Exhibition Preview 2022

MAJOR RENOIR EXHIBITION STARTING IN MARCH / CONTEMPORARY ART BY ANDREAS MÜHE / FINALLY ON VIEW IN FRANKFURT: THE OTTILIE W. ROEDERSTEIN RETROSPECTIVE / EXHIBITIONS FROM THE RICH HOLDINGS OF THE DEPARTMENT OF PRINTS AND DRAWINGS / THE BAROQUE STAR PAINTER GUIDO RENI REDISCOVERED

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Exhibition Programme 2022

Andreas Mühe: Stories of Conflict
16 February to 19 June 2022
Contemporary Art Collection
Press preview: 15 February 2022, 11.00 am

Andreas Mühe (b. in Karl-Marx-Stadt, present-day Chemnitz, in 1979) is one of Germany’s best-known photo artists. He addresses himself to sociological, historical, and political themes, which he stages in elaborately constructed, dramatically lit settings. His art revolves around breaks in society, violence, and German-German identity, but also interrogations of the self and his own complex family history. From 16 February to 19 June 2022, the Städel Museum is presenting better and lesser-known series from Mühe’s œuvre. In these works, numbering approximately 45 in all, he explores the formation of identity and the attribution of collective categories such as family, nationality, politics, or culture as constructs of a social order. His portraits of Angela Merkel are iconic: he accompanied the federal chancellor on many of her travels and undertook an in-depth analysis of her poses. The degree to which these shots are characterized by a political pictorial language is evident in other photographs of Merkel featuring the artist’s mother as a deceptively real-looking double. The line between real and staged becomes blurred—in the official and the simulated photos alike. In the town of Wandlitz, Mühe also photographed the houses of the one-time leaders of East Germany’s Socialist Unity Party (SED). Surrounded by darkness, they look like mock-ups and belie their historical role. Mühe’s visual worlds are games of deception whose effect aesthetics are always ambiguous. He strives not for illustrations but for images that subject their contents—whether human beings, architecture, or landscapes—to new interpretation.

Curator: Dr. des. Kristina Lemke (Head of Photography, Städel Museum) in close collaboration with Andreas Mühe

RENOIR. ROCOCO REVIVAL.
Impressionism and the French Art of the Eighteenth Century
2 March to 19 June 2022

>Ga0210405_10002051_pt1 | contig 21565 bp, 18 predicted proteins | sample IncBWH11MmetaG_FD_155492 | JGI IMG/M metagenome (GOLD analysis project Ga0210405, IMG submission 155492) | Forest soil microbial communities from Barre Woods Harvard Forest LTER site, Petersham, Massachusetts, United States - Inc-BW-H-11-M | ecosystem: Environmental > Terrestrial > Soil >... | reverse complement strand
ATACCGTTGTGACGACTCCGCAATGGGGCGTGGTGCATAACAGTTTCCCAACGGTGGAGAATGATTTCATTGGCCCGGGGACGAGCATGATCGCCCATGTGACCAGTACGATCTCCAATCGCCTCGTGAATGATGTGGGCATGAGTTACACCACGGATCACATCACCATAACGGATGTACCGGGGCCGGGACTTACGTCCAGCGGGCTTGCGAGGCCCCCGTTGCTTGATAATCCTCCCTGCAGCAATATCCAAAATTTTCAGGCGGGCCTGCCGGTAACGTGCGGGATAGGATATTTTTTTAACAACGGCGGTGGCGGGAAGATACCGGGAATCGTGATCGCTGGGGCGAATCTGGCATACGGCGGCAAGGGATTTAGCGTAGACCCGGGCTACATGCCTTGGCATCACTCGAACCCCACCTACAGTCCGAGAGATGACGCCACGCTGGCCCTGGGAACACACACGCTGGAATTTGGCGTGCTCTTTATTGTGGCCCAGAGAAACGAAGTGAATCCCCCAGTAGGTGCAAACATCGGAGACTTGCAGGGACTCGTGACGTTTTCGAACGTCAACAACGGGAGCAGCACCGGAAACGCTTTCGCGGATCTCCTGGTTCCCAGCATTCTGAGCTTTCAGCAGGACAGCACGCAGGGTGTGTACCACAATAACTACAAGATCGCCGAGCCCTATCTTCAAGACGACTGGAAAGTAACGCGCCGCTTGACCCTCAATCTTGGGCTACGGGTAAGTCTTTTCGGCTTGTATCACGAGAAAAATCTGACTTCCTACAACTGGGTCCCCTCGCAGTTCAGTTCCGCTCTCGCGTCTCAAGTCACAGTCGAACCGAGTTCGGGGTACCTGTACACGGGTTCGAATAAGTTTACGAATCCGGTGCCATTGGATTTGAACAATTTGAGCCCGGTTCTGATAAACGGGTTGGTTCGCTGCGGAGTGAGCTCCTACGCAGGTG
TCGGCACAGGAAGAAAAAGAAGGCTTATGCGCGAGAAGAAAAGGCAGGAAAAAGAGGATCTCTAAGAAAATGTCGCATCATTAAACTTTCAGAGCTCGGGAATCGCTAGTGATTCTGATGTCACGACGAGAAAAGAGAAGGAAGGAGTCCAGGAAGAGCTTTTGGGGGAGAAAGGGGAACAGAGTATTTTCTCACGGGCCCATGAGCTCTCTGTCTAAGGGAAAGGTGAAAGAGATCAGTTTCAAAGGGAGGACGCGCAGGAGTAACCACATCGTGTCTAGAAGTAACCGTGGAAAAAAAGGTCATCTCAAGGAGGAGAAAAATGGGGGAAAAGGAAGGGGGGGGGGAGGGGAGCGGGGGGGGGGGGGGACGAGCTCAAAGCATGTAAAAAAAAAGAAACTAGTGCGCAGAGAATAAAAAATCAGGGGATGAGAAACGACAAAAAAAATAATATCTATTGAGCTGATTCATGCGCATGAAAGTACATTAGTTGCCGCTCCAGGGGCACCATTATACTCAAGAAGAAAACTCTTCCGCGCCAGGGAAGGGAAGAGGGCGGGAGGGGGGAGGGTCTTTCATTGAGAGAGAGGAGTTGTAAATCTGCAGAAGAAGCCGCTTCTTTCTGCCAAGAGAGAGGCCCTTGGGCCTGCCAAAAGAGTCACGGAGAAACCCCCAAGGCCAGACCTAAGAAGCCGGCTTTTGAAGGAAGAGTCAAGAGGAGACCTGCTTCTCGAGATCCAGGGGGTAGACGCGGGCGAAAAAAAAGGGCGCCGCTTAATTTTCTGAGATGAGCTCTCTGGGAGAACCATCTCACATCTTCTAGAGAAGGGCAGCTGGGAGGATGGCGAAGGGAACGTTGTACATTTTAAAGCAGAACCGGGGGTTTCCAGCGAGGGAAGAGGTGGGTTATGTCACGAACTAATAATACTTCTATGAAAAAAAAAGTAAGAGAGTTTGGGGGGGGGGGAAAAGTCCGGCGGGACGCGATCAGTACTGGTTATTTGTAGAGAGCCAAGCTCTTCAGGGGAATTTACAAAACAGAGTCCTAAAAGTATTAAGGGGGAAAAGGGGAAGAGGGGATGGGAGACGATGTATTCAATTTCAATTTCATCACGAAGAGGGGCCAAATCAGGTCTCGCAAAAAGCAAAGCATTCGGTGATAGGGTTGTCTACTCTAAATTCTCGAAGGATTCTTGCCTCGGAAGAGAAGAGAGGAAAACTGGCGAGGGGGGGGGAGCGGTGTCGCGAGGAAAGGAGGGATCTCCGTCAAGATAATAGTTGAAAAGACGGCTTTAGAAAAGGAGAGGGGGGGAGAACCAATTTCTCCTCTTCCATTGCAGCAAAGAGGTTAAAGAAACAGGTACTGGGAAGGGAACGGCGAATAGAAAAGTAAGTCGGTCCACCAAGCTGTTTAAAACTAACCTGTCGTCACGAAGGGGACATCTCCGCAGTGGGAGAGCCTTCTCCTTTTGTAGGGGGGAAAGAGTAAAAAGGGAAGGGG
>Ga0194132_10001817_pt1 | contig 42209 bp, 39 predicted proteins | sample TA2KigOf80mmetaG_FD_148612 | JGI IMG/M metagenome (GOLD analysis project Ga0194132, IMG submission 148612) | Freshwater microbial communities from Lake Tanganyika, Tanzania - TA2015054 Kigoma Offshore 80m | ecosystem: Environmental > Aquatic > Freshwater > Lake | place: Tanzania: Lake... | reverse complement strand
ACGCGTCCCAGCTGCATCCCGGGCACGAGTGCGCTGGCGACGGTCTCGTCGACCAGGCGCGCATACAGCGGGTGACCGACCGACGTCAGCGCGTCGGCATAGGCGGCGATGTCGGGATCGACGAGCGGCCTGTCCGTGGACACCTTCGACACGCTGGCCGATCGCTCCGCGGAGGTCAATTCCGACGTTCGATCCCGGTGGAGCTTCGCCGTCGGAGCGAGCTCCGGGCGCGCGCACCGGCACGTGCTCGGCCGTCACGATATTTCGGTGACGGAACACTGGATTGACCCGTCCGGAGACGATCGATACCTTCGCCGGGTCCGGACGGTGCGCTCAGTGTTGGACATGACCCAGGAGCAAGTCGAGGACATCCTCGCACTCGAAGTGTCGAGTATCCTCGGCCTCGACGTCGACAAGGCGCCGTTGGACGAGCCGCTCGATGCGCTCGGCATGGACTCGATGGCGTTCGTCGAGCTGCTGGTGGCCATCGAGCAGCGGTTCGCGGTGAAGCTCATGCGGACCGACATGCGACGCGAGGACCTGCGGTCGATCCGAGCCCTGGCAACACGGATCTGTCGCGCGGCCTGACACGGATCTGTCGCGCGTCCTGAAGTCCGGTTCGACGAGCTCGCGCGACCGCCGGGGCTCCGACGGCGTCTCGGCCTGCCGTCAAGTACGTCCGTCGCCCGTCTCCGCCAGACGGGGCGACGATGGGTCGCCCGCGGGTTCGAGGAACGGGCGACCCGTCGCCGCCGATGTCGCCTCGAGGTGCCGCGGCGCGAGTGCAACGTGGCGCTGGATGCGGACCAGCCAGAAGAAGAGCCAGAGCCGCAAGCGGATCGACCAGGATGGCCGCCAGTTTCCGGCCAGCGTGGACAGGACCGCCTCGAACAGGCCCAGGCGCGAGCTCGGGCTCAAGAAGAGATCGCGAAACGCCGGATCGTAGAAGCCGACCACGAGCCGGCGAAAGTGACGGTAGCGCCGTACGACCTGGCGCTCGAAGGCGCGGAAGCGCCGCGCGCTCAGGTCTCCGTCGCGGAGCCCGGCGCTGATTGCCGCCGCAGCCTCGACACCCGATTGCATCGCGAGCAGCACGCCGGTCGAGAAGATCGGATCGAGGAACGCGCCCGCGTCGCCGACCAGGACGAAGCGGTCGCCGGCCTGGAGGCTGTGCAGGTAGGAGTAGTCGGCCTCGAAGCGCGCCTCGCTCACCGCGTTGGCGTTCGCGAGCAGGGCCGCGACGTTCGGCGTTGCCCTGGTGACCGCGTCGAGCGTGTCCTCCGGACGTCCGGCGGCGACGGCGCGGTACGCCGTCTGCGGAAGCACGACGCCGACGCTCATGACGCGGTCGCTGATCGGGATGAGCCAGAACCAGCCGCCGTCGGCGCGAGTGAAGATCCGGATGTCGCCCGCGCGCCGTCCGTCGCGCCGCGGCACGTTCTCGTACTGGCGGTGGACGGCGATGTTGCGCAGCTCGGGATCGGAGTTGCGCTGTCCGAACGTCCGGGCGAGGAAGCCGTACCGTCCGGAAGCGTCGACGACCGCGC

Exhibition annex
Press preview: 1 March 2022, 11.00 am

Pierre-Auguste Renoir (1841–1919) is one of the outstanding painters of French Impressionism. Venturing beyond the bounds of that characterization, the Städel Museum is now staging a major special exhibition that takes the first-ever in-depth look at the surprising connections between Renoir’s art and Rococo painting. Whereas the latter was considered frivolous and immoral after the French Revolution, it underwent a revival in the nineteenth century and was widely visible in Renoir’s lifetime. He was also intimately acquainted with the imagery of artists such as Antoine Watteau, Baptiste Siméon Chardin, François Boucher, and Jean-Honoré Fragonard from his training as a porcelain painter. He shared the Rococo’s predilection for certain themes, among them promenaders in the park and on the riverbank, moments of repose in the out of doors, and the garden party. Renoir also frequently devoted himself to the depiction of domestic scenes and family life as well as intimate moments such as bathing, reading, or making music. Yet he not only took orientation from the motifs of the Rococo, but also particularly admired its loose and sketchy manner of painting as well as its brilliant palette, aspects that would have a formative influence on him and many other artists of the Impressionist circle.
Taking highlights of the Städel such as Renoir’s After the Luncheon (1879) and Antoine Watteau’s Embarkation for Cythera (ca. 1709–10) as its point of departure, the exhibition will show altogether some 120 outstanding paintings, works on paper and craft objects from international museums such as the National Gallery in Washington, D.C., the Musée d’Orsay in Paris, the National Gallery in London, the Metropolitan Museum of Art in New York, and the J. Paul Getty Museum in Los Angeles, as well as private collections. “Renoir. Rococo Revival.” will offer comprehensive insights into the complex history of the Rococo’s reception in nineteenth-century France. And trenchant juxtapositions of Renoir’s art with works of the eighteenth century as well as his own contemporaries—Edgar Degas, Édouard Manet, Claude Monet, and Berthe Morisot—will provide an overview of Impressionism’s intense artistic preoccupation with the Rococo.

Curators: Dr. Alexander Eiling (Head of Modern Art, Städel Museum), Dr. Juliane Betz (Deputy Head of Modern Art, Städel Museum), Dr. Fabienne Ruppen (Research Assistant, Modern Art, Städel Museum)